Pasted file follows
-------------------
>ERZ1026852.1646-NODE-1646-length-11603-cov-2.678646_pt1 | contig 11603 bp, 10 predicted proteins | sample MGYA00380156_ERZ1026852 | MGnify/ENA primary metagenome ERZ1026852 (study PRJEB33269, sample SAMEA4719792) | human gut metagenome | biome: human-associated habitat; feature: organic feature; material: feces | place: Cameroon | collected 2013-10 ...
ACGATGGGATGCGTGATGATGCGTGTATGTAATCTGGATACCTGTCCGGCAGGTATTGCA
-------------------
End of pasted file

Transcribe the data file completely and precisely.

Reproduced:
>ERZ1026852.1646-NODE-1646-length-11603-cov-2.678646_pt1 | contig 11603 bp, 10 predicted proteins | sample MGYA00380156_ERZ1026852 | MGnify/ENA primary metagenome ERZ1026852 (study PRJEB33269, sample SAMEA4719792) | human gut metagenome | biome: human-associated habitat; feature: organic feature; material: feces | place: Cameroon | collected 2013-10 ...
ACGATGGGATGCGTGATGATGCGTGTATGTAATCTGGATACCTGTCCGGCAGGTATTGCA